• Alongside compromise there is probably also a rhythm that has to be adopted of taking initiative and then release. Of tentatively pulling on the power and generously releasing it.
  • If God releases to us and we have not grabbed it, a position that has power invested in it,
    we should not shy away from it, but receive it cautiously and work within it so that the maximum benefits can flow to the margins.
  • If such a position is not opened up, we also can learn how to help shape those seats to carry more potential for redemption through how we live and pray.

In contrast to Caesar’s (Domitian) throne with him seated at the centre and 24 advisors around him, John records in Revelation 4 that he saw:

At once I was in the Spirit, and behold, a throne stood in heaven, with one seated on the throne. And he who sat there had the appearance of jasper and carnelian, and around the throne was a rainbow that had the appearance of an emerald. Around the throne were twenty-four thrones, and seated on the thrones were twenty-four elders, clothed in white garments, with golden crowns on their heads. From the throne came flashes of lightning, and rumblings and peals of thunder, and before the throne were burning seven torches of fire, which are the seven spirits of God, and before the throne there was as it were a sea of glass, like crystal.

And the one worthy to open the future was none other than the Lamb slain. A pattern in Revelation is of hearing something (I heard… ‘The Lion’) is clarified by what is seen (I saw… ‘A Lamb’). The challenge to our involvement is that of following Jesus. The western world is in crisis. Probably in part brought on by prayer. The opportunities are enormous. I do not see the pathway as down either of the two extremes I started with, but the messy and sacrificial path that the Lamb pioneered.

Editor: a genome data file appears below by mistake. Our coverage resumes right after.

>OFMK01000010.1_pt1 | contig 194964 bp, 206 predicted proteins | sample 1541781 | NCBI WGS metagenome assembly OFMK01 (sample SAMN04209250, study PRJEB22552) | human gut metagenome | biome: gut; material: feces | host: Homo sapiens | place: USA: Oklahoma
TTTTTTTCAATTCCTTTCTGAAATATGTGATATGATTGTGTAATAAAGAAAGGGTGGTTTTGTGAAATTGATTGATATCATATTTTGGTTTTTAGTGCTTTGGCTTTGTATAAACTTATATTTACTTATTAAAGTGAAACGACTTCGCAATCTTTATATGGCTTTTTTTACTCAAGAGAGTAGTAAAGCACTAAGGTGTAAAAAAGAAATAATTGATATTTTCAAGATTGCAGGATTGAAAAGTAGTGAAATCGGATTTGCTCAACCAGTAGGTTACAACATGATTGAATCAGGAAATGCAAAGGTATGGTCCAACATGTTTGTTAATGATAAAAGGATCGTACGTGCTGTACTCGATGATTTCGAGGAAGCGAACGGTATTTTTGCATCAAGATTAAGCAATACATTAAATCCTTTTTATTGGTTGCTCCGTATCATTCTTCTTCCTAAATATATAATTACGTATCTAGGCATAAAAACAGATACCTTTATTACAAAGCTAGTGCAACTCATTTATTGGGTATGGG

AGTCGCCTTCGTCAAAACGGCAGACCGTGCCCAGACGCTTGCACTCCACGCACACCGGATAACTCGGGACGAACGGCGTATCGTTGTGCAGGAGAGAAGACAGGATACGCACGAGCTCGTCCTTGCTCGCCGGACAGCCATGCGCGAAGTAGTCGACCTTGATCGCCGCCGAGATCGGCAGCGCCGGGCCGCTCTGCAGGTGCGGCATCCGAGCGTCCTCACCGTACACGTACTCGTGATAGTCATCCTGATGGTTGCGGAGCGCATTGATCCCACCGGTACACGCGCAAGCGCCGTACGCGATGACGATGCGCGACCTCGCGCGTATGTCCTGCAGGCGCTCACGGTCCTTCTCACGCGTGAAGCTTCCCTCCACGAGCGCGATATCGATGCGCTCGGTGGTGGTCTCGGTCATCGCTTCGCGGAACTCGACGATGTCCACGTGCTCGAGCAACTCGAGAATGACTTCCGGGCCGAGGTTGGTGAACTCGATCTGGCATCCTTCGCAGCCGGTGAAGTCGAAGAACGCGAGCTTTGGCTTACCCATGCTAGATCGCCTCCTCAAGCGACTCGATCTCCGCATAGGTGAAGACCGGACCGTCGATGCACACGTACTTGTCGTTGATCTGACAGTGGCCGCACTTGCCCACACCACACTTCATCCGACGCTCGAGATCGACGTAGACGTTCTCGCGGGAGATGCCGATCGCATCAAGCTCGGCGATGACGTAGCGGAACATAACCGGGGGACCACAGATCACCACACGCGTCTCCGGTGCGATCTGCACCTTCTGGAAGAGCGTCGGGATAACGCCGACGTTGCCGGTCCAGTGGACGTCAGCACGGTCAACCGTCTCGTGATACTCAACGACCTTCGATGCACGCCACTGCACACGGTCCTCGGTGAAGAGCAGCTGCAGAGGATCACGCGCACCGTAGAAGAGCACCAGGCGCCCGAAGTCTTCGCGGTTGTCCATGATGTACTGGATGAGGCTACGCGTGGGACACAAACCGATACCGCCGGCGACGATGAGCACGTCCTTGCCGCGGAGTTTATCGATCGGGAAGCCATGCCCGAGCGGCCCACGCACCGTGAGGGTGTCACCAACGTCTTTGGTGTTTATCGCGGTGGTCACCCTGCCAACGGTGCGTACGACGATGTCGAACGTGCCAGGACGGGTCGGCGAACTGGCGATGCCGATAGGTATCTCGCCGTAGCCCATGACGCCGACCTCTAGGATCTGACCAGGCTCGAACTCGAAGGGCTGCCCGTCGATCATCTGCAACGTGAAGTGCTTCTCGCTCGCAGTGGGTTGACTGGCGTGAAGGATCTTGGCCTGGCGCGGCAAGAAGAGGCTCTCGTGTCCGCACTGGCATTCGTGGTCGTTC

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One thought on “Positions of power

  1. I recently had my views on this challenged a bit. I had a chance to view an author on a new book on how the brain works and our behavior (Behave, the Biology of Humans at our best and worst by R. Sapolsky). And he made a very interesting point. Much of our behavior depends upon the context. Good people will behave badly in particular contexts. So it seems to me if we are concerned about power corrupting people then part of the issue is the context. In a society that values integrity and has governance structures that guard against corruption and punish it when it is found, a leader or one with power may well be able to minimize the compromise and corruption. However a good person trying to effect change in a corrupt regime will have a very tough time personally and may find themselves ultimately corrupted and falling in line with the majority. Hence, some of our focus on integrity among those in power has to be beyond the individual and on the system that supports them or corrupts them.